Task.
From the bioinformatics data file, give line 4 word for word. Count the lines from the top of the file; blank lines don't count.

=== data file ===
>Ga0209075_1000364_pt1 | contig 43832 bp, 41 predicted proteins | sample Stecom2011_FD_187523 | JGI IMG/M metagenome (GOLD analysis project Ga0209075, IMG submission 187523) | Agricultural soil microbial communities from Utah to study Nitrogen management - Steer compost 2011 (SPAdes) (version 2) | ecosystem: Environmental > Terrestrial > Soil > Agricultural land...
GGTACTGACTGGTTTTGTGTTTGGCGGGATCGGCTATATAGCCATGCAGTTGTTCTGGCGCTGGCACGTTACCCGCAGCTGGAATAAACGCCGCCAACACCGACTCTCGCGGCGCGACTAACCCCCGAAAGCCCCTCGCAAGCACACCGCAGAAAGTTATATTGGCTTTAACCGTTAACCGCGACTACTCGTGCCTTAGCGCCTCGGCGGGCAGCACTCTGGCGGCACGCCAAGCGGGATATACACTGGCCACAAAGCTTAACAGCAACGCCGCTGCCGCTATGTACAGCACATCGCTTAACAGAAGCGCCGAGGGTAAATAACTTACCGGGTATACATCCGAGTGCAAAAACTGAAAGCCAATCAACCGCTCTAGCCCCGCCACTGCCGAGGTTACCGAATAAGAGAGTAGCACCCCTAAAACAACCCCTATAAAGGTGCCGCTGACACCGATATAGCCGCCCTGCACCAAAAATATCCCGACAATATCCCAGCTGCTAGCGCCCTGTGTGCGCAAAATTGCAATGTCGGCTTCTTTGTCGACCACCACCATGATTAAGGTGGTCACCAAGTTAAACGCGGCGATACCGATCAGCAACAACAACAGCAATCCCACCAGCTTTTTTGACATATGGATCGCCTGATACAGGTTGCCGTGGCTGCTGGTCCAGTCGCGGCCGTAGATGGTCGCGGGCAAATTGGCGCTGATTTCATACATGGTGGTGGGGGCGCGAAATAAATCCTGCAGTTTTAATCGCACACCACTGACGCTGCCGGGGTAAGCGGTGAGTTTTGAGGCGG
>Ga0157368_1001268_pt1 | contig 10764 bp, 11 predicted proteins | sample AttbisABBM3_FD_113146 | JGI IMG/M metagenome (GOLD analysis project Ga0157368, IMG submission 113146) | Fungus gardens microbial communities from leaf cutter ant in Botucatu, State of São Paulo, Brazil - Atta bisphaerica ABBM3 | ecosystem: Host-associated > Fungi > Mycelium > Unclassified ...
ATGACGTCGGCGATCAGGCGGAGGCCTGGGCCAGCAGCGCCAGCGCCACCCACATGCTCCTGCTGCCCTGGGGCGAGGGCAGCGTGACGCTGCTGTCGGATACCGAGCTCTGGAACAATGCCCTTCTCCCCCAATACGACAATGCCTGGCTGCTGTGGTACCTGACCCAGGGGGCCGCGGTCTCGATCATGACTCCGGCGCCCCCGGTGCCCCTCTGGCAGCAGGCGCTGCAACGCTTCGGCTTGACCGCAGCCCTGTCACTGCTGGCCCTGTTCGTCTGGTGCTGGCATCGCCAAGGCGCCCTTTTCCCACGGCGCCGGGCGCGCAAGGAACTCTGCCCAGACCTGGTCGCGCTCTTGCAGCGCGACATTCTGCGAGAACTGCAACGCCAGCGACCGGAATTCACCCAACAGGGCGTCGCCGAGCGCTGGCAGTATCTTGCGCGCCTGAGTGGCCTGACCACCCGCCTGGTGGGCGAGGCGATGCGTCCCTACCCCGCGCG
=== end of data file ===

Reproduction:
ATGACGTCGGCGATCAGGCGGAGGCCTGGGCCAGCAGCGCCAGCGCCACCCACATGCTCCTGCTGCCCTGGGGCGAGGGCAGCGTGACGCTGCTGTCGGATACCGAGCTCTGGAACAATGCCCTTCTCCCCCAATACGACAATGCCTGGCTGCTGTGGTACCTGACCCAGGGGGCCGCGGTCTCGATCATGACTCCGGCGCCCCCGGTGCCCCTCTGGCAGCAGGCGCTGCAACGCTTCGGCTTGACCGCAGCCCTGTCACTGCTGGCCCTGTTCGTCTGGTGCTGGCATCGCCAAGGCGCCCTTTTCCCACGGCGCCGGGCGCGCAAGGAACTCTGCCCAGACCTGGTCGCGCTCTTGCAGCGCGACATTCTGCGAGAACTGCAACGCCAGCGACCGGAATTCACCCAACAGGGCGTCGCCGAGCGCTGGCAGTATCTTGCGCGCCTGAGTGGCCTGACCACCCGCCTGGTGGGCGAGGCGATGCGTCCCTACCCCGCGCG